Powered by poo: Somerset dairy farm enjoys biogas boom
A dairy farm which converts manure into methane gas has increased production so fast it is now making enough gas for 6,000 homes.
So-called biogas has become controversial in recent years, with claims that land is being turned over to fuel production rather than food.
But dairy farmer Richard Clothier insists there is huge untapped potential in natural waste.
"For us, the muck is now as important as the milk," Mr Clothier said.
He is the third generation of his family to farm dairy cattle near Bruton, in Somerset. His firm, Wyke Farms, has grown to be one of the UK's largest independent cheese makers.
When you visit a dairy farm, they usually show you fine young cattle and perhaps a fancy new milking parlour. Mr Clothier starts his tour with the slurry tank. A large, steaming, swirling pool of brown cow muck and water. He loves it.
He said: "We bring school children here and they love the fact that we make power out of poo. They never grow tired of saying it, and nor do I."
Next to the slurry tank, three huge green domes the size of a circus big top rise from his Somerset pastures. Stainless steel pipes emerge from the top of each dome, feeding small industrial buildings. Everywhere you go there are doors with official hazard signs, much as you would expect in a power station.
And that is exactly what this farm has become. A power station. The methane gas produced inside the sealed tanks by millions of bacteria is collected, filtered and cleaned.
Once it has reached the standard of the national gas grid, it has the regulated odorant added to it, the familiar safety smell you get if you leave the gas on at home.
The final shed is the one the farmer is most proud of.
"This is where we connect to the grid," he said.
There are dials, pressure gauges, yellow pipes. And a gas meter that spins quickly.
"Here we are pumping 13,500 cubic metres every day, that's the pipe that goes down to Bruton. All their gas comes from us now, it must be the greenest town in Britain."
In fact, the farm feeds much more than just the nearby village - Bruton has a population of about 3,000. Mr Clothier's dairy gas works is producing enough for 6,000 households.
Most do not realise their gas comes from a dairy farm, it is exactly the same as any other gas on the National Grid. So could more farms follow suit?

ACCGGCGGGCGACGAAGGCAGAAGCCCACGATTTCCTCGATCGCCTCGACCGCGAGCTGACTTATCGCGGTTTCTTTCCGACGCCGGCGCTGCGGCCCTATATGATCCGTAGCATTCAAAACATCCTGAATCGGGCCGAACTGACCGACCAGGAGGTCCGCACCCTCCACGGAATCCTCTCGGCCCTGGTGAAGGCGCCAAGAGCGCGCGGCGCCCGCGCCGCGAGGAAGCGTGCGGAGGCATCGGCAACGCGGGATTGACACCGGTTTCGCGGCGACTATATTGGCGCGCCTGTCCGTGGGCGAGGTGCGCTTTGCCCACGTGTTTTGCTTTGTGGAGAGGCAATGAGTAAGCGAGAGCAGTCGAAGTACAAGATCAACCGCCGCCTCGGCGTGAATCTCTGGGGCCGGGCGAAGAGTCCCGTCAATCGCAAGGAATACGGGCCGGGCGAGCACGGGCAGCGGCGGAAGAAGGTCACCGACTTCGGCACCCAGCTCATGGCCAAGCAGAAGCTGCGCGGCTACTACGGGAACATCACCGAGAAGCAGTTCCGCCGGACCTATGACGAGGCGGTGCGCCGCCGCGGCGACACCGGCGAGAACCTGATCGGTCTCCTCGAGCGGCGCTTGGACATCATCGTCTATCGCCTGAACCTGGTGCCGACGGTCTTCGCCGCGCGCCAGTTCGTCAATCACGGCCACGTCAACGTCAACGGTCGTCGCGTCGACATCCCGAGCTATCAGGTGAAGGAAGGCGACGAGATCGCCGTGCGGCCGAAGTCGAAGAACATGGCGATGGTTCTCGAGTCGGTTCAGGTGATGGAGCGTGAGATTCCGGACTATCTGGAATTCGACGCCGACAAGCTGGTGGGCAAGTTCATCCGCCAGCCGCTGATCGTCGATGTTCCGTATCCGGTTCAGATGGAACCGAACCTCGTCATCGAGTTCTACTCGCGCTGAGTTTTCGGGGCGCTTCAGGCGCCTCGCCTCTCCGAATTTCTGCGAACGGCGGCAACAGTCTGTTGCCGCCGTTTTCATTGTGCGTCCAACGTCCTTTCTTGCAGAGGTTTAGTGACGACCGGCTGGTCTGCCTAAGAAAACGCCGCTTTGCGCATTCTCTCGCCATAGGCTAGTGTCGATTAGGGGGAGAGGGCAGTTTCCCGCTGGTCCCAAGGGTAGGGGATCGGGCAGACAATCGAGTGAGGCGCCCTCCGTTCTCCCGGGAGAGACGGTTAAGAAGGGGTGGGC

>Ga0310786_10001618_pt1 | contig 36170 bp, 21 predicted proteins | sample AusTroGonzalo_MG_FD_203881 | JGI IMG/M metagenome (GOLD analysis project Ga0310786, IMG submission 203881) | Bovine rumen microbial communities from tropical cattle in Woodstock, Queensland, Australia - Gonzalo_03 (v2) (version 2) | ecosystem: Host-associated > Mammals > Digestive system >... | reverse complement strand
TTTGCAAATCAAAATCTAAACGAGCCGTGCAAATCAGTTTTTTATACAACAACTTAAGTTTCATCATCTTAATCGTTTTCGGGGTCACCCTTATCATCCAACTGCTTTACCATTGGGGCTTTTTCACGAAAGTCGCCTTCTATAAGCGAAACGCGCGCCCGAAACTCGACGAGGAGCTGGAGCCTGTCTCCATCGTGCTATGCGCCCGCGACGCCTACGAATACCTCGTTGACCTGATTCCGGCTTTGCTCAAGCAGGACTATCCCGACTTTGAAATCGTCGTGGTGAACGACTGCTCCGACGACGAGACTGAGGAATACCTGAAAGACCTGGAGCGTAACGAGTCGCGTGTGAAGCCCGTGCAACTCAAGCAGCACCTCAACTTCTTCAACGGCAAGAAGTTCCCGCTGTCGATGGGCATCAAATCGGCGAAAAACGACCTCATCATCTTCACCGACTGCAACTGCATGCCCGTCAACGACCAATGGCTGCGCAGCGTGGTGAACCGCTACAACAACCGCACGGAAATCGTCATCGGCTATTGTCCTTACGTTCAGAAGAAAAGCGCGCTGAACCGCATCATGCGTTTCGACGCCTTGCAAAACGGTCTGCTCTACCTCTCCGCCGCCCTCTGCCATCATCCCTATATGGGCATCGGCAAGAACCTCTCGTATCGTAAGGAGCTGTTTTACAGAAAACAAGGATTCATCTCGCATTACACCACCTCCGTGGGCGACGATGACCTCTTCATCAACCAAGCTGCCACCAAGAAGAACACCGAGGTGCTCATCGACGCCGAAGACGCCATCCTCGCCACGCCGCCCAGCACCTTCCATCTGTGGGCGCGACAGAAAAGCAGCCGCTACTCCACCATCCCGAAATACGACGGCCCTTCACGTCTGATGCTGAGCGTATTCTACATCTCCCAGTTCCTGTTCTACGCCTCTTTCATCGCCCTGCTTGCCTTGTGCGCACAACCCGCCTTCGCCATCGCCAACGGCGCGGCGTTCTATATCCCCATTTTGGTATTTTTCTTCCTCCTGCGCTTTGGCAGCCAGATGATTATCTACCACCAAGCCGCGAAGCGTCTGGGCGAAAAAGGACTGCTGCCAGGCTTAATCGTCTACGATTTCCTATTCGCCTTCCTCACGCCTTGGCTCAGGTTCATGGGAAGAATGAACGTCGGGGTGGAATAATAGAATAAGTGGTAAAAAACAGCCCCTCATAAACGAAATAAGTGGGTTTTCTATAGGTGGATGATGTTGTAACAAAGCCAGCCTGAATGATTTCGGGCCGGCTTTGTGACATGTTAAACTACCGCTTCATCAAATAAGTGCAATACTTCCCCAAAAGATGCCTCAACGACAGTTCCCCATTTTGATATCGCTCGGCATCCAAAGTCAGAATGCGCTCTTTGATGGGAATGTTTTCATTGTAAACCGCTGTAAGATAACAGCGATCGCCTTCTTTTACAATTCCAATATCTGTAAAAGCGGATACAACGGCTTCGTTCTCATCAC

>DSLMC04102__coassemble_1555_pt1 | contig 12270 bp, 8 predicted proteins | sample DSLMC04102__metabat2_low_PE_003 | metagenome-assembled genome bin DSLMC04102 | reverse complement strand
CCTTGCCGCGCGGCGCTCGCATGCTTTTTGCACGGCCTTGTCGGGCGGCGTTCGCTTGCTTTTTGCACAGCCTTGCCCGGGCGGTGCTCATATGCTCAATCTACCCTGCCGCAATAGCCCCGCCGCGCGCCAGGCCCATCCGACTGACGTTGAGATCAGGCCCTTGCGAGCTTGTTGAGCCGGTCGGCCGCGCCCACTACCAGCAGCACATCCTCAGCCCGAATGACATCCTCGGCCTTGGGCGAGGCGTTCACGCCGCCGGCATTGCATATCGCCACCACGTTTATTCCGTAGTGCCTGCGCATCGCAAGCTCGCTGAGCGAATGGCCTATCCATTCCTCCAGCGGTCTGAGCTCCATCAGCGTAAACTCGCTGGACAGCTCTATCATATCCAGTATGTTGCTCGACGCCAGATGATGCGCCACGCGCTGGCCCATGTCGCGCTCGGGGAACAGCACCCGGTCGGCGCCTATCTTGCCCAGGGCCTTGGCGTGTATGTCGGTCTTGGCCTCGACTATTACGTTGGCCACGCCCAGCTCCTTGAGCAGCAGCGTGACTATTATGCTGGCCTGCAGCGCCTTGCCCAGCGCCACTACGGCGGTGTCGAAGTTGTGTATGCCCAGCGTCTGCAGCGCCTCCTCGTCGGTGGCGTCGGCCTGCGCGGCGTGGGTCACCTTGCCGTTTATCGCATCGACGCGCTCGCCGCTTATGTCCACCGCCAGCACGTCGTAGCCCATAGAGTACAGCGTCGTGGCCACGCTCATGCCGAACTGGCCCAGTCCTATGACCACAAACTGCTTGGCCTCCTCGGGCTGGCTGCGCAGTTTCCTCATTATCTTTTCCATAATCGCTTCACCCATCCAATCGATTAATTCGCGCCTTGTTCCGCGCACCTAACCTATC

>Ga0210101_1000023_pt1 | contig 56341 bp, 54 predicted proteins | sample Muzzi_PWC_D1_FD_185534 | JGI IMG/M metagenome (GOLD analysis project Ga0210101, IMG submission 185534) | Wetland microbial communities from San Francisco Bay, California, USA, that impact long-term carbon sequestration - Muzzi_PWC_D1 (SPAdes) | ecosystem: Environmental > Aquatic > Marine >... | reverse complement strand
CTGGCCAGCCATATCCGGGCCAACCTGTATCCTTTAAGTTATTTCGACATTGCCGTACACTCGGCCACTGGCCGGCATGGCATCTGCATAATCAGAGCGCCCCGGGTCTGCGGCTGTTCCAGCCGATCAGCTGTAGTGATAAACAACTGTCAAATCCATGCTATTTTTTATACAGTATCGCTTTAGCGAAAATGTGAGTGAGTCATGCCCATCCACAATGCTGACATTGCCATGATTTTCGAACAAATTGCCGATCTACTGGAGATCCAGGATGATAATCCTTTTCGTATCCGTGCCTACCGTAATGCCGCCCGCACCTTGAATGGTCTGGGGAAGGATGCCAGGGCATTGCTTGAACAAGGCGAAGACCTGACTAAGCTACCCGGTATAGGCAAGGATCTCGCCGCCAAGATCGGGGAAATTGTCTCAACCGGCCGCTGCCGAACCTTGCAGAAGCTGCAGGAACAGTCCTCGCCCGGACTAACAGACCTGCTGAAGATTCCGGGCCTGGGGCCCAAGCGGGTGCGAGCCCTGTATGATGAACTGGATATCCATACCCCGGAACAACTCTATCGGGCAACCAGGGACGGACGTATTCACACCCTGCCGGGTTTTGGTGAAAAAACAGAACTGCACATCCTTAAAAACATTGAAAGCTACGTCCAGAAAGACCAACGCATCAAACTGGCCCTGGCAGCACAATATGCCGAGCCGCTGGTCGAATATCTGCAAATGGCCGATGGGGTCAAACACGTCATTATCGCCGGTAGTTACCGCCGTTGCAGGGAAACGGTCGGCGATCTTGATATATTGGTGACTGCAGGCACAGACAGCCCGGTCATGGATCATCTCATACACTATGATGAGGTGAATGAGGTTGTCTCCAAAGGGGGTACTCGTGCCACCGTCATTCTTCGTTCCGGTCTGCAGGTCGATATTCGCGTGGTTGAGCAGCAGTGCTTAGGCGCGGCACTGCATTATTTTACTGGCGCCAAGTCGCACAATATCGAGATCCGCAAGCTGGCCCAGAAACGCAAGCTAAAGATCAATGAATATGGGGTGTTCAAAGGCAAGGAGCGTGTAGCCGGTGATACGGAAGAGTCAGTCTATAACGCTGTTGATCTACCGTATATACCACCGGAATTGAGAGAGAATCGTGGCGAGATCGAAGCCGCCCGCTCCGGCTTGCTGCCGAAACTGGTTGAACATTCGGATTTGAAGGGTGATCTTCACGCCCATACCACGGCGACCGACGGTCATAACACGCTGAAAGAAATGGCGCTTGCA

For Mr Clothier, the light bulb moment was a huge energy bill a few years back. Oil was more than $100 a barrel and one month the dairy's power jumped £70,000.
He said: "There's obviously no way you can go to the supermarkets and tell them the cheese will cost more, they just won't be interested."
So he and his family sat round the table and decided they needed to take control of their energy.
Some of the gas is now used on the farm to power a generator building, producing around 500 kWh of electricity to run the cheese making process. They also recover water from the whey, allowing the entire operation to run self-sufficiently.
But the system is not cheap, in total they spent £14m. Clearly not every dairy farm could raise that but Mr Clothier insists more anaerobic digesters should be built.
He said: "On farms around Britain there's an untapped potential of organic waste.
"Some domestic houses are not collecting food waste yet, so there's so much organic waste out there that can be used to generate gas and electricity."
Others have raised concerns about the growth of anaerobic digesters. Mr Clothier's plant runs on waste, but others are fed with crops grown for fuel, especially maize.
This has led to large parts of the UK being cultivated for fuel crops. Worse, maize is often grown in a way that increases soil erosion, accelerates the run-off from rainfall and exacerbates flooding.
Environmental journalist George Monbiot believes the original aims of anaerobic digesters have now been corrupted. "There could scarcely be a better formula for subverting everything biogas is supposed to achieve," he claimed.
Back in Somerset, Mr Clothier has read all the controversy. He insists he is only going to feed his gas tanks with waste.
"My grandfather always used to say 'be good to nature, and nature will be good to you'. We're here to make cheese, and if we can make power out of what was once waste, that's great. And there is plenty of muck to go round."